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After a gestation period that could only be rivaled by the collective efforts of 15 pregnant elephants, GSC Game World’s STALKER eventually became the most atmospheric and original shooter in recent years. A lovable rogue of a game with a fair few rough edges in presentation that belied some razor-sharp gunplay and genuinely unsettling wanders through the wilderness. And now, the Zone wants us back.
Clear Sky kicks off a year before Shadow of Chernobyl’s amnesiac lead character, one Strelok, began chasing his own tail through the wastes. Indeed, the game builds up to explaining where he comes from and why exactly it is that the many and various fates of the Exclusion Zone rest on his gruff Ukrainian shoulders. In fact, now, playing as a stalker mercenary of a rival faction, you’re out to kill him.
The theatrics of vanilla STALKER were actually the forgetful Strelok’s third visit to the CNPP at its hub, you see - the first of these visits unbalanced its fragile state and caused frequent blowouts to ravage the wastes. “Each of these blowouts scorches this new protagonist’s nerve system more,” explains project lead Anton Bolshakov. “There’s no way out - in order to survive you’ll have to find and stop Strelok.”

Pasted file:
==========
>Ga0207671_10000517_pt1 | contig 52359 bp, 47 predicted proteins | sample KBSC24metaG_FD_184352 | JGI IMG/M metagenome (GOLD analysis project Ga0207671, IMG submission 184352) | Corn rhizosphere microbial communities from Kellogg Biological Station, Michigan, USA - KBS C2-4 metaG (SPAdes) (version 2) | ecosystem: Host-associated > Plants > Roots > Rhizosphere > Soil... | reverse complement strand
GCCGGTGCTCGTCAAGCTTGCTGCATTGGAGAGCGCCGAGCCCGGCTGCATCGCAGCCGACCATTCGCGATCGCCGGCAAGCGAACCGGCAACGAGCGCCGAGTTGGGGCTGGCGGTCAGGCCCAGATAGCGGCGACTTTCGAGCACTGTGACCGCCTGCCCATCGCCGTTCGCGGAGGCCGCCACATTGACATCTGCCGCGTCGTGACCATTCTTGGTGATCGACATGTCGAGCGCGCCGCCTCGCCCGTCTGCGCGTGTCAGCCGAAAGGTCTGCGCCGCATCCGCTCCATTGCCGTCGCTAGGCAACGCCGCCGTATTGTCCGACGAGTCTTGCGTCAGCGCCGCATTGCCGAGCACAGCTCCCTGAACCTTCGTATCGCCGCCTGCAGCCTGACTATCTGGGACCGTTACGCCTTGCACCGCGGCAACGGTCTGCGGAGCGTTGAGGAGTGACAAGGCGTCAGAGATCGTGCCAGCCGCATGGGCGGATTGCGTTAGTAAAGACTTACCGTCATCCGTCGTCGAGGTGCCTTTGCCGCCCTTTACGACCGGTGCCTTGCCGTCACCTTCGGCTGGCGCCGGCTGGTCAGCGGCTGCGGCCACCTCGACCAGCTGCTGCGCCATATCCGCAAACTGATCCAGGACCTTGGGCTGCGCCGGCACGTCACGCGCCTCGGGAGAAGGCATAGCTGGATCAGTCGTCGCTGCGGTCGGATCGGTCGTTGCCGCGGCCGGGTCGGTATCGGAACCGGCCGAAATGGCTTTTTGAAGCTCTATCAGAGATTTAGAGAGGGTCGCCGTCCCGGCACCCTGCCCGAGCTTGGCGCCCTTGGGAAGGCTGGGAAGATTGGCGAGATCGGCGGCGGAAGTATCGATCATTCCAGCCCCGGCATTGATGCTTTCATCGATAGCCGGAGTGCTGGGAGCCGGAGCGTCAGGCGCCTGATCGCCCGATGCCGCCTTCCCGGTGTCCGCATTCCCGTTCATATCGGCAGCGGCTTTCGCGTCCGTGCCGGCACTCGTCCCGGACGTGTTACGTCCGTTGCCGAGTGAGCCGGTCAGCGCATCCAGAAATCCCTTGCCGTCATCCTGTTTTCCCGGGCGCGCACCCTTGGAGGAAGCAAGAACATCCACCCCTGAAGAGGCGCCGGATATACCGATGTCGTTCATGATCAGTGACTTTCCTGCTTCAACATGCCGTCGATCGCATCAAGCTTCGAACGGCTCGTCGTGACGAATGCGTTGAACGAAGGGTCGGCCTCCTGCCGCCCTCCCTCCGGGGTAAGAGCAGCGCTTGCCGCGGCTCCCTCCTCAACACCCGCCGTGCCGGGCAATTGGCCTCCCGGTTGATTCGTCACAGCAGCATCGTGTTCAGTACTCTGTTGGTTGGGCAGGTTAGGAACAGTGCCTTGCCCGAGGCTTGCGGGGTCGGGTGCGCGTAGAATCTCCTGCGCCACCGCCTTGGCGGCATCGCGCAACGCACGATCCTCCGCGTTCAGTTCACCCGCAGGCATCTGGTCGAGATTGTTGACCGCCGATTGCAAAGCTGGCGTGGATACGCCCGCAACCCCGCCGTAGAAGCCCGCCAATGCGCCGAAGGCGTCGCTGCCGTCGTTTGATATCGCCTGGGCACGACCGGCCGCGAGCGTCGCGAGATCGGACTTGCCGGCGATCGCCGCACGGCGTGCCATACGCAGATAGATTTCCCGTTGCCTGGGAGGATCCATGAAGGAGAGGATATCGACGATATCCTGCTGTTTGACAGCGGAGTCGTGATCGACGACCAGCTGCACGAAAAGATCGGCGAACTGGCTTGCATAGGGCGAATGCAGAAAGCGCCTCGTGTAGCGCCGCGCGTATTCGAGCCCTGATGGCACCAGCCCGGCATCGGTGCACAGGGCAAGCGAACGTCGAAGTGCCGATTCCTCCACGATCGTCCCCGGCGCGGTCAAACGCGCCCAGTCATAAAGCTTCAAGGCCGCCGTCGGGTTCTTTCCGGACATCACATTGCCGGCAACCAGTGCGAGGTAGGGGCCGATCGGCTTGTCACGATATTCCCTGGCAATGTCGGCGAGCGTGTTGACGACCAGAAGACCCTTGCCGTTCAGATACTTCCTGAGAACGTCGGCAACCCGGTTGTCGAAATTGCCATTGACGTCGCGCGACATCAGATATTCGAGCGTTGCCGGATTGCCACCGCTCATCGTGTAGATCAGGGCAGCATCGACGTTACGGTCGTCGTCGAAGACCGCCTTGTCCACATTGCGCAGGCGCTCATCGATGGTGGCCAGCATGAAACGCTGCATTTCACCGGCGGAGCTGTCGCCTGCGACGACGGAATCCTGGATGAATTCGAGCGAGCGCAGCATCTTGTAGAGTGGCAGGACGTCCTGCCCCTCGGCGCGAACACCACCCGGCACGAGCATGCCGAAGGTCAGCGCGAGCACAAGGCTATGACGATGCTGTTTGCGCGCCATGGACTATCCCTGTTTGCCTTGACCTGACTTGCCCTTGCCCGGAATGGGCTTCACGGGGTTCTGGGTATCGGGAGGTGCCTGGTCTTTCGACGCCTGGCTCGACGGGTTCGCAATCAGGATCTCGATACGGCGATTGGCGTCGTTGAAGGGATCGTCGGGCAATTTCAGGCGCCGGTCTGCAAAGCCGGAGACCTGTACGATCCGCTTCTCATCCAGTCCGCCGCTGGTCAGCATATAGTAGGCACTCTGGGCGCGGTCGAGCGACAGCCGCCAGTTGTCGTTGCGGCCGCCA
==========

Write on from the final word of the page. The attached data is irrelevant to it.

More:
And so begins an unstoppable bullet-ridden journey that may well leave our former buddy lying brain-bumped in a soon-to-be-electrified death truck at Shadow of Chernobyl’s start.
Just because it’s a prequel, though, don’t expect everything to kick off all shiny and happy, with a moment where a seven-year-old child accidentally destroys a military starship. It turns out that Shadow of Chernobyl was a time of relative peace and normality in the Zone, and that one year earlier, Strelok’s first walking tours through Soviet nuclear history had everything royally screwed.